Philippine Congressional think tank questions need for carbon tax


Implementation of carbon pricing is one of the ways many countries control carbon emissions. However, according to the latest report from the Philippine Congress think tank, emphasizing carbon reduction too much may sacrifice social and economic prosperity. The report also indicates that the Philippines has relatively lower carbon emissions, suggesting that imposing a carbon tax may not be necessary.

The Congressional Policy and Budget Research Department (CPBRD) of the Philippine House of Representatives, in a report titled "Smoke and Mirrors: The Hidden Costs of Carbon Taxation," provides a detailed explanation of why carbon tax may not be applicable in the Philippines. It particularly highlights that "the Philippines produces relatively little carbon dioxide — whether it is compared to developed countries or its ASEAN neighbors. This, in turn, puts into question the supposed necessity and urgency of instituting a carbon tax in the Philippines."

CPBRD cites data from the European Union's Emissions Database for Global Atmospheric Research (EDGAR), stating that Indonesia, with a population of approximately 270 million, emitted 602 million metric tons of carbon in 2021, resulting in a per capita carbon emission of 2.2 tons, significantly higher than the Philippines' 1.3 tons in the same year.

Mariveles Coal Fired Power Plant in Philippines. (Photo: Wikimedia Commons)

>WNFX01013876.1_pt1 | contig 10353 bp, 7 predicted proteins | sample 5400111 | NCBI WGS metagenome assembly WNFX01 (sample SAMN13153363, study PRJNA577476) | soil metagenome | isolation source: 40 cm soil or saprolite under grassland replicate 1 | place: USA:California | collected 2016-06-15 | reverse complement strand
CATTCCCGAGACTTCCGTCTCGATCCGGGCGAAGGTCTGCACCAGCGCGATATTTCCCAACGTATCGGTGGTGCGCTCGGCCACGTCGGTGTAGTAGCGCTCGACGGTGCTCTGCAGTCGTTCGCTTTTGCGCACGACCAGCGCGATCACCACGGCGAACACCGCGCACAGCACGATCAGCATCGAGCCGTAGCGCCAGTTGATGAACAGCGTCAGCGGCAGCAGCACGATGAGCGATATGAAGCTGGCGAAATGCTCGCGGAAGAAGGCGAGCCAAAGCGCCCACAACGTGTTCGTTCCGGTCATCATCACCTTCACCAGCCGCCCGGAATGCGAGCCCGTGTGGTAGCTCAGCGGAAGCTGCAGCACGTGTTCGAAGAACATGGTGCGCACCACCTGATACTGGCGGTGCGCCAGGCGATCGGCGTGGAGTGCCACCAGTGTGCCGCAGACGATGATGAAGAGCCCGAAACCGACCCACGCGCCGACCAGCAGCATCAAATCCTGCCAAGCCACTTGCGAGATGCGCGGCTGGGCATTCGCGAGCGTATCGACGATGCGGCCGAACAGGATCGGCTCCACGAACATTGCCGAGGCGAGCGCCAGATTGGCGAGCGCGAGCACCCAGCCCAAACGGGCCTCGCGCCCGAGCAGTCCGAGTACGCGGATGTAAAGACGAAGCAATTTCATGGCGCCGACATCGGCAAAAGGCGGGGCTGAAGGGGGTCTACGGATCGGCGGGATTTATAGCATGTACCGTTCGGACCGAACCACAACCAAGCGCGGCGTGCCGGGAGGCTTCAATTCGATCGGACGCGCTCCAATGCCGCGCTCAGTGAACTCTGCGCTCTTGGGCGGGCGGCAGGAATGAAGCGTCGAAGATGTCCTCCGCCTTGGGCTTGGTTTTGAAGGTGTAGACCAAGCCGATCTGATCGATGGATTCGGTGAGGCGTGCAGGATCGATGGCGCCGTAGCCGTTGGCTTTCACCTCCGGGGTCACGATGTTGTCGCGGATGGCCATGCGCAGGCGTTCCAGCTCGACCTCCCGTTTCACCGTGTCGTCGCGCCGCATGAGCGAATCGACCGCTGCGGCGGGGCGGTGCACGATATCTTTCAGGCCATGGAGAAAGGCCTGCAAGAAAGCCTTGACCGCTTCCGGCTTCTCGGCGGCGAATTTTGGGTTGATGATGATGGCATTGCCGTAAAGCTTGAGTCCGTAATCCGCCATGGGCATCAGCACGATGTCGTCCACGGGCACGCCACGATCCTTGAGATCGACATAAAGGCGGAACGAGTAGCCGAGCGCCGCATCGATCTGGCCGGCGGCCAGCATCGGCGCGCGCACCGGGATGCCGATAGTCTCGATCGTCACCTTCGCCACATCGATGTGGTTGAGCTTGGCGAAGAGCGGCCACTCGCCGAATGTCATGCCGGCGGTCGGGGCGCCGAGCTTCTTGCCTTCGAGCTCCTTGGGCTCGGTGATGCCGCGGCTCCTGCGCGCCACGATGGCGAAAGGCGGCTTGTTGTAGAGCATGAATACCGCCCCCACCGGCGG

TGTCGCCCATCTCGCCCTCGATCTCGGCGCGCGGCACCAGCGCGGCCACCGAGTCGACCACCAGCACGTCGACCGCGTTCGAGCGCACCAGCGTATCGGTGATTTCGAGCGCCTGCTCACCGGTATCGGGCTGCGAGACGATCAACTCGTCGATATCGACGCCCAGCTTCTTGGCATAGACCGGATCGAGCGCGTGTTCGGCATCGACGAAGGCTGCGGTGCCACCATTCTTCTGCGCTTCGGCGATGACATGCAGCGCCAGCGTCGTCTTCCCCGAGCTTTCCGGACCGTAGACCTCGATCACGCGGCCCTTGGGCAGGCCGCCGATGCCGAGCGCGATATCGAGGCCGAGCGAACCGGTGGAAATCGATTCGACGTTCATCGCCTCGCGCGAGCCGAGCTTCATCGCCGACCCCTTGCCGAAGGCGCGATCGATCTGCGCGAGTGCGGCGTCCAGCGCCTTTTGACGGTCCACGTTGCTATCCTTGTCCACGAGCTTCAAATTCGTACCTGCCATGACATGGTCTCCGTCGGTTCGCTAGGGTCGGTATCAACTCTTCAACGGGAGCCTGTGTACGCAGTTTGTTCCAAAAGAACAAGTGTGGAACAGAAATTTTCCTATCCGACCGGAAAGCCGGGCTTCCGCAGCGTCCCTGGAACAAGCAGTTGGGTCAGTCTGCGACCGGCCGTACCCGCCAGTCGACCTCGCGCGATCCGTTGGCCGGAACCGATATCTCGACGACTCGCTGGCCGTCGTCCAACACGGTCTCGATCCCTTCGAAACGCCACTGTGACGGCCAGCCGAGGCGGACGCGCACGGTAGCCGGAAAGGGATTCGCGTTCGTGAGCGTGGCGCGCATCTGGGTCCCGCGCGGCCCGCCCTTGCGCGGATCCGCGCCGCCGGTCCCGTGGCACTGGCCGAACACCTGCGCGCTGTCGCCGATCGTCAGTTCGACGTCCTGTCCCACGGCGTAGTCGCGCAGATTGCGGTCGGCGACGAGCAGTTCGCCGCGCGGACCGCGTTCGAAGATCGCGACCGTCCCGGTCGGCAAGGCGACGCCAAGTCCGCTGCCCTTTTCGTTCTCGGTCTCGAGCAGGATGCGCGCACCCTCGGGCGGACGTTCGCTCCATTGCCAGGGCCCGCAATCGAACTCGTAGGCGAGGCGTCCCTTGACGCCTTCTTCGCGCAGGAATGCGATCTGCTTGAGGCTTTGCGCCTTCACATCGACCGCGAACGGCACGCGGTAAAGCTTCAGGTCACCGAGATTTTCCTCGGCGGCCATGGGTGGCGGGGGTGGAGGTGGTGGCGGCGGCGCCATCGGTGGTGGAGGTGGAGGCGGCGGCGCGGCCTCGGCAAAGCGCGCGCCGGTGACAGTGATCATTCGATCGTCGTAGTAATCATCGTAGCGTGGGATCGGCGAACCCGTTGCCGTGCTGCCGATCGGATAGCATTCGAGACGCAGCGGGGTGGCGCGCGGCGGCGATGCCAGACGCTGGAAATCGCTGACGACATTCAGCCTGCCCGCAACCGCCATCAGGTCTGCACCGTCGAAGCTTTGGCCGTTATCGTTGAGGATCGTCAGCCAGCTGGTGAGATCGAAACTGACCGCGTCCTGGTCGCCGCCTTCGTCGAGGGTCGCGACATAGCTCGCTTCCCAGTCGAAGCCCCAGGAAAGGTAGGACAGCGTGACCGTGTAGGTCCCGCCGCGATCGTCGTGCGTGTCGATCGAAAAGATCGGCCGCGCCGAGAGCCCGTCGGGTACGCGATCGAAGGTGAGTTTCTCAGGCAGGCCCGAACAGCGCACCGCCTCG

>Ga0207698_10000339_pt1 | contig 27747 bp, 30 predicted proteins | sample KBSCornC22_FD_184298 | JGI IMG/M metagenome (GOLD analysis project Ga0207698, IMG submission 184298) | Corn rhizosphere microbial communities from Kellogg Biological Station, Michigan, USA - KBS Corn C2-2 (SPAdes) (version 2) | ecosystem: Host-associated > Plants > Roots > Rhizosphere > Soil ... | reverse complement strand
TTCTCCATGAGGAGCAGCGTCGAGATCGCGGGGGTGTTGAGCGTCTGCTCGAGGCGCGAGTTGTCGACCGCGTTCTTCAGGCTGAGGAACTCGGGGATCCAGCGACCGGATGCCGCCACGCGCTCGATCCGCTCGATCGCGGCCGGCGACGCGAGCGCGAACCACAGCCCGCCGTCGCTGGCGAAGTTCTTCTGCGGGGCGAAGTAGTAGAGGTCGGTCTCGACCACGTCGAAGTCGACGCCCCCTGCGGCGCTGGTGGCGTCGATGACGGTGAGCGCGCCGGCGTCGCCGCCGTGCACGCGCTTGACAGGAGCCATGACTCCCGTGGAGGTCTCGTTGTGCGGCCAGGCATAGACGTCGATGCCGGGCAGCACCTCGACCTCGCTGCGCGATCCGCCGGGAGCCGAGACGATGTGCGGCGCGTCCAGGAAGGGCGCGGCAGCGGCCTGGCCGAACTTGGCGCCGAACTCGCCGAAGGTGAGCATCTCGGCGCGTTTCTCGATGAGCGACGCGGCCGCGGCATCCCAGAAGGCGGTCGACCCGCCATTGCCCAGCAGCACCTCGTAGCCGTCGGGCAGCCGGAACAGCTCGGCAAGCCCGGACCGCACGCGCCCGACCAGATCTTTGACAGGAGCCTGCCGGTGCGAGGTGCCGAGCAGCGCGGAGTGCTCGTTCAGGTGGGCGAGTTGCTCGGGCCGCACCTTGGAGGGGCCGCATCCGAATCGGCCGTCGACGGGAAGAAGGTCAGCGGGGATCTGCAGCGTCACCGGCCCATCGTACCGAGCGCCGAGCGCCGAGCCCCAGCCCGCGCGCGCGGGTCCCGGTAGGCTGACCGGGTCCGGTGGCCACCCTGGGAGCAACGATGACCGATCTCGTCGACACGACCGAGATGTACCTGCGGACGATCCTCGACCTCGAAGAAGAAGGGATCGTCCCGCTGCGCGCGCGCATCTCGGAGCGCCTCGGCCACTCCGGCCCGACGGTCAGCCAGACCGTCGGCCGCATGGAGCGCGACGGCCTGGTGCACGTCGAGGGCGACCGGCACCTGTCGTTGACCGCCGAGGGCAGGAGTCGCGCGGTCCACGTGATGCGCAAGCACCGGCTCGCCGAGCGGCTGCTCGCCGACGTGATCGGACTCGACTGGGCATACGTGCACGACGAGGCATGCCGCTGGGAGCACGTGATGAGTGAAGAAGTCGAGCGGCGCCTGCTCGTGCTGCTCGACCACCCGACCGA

It also said that Solar and wind resources account for a tiny fraction of electricity supply — despite billions spent in subsidies and the Philippine economy is still “wholly incapable of efficiently and painlessly transitioning to a low-carbon trajectory,” given its heavily reliance on fossil fuels and slow transition to renewables.

CPBRD is also concerned about the "the aggressive expansion of renewable assets also demands the conversion of agricultural land into solar and/or wind farms, further aggravating existing agricultural productivity woes.” The report warned that if a carbon tax is imposed, “energy-poor” like the Philippines may find it challenging to develop its industries.

Quoting the report, Philippine media outlet Business World mentioned that if carbon taxes are not imposed on power and transportation, the government could lose revenue of 236.7 billion pesos (about 4.2 billion USD), accounting for about 1.1% of the country's GDP.

The International Monetary Fund (IMF) has previously recommended the Philippines to implement carbon pricing, estimating that the economic cost of carbon tax implementation would be 0.2% of GDP. However, half of this cost could be offset by environmental-related benefits, and it could help the Philippine government increase its revenue by $7 billion within seven years.

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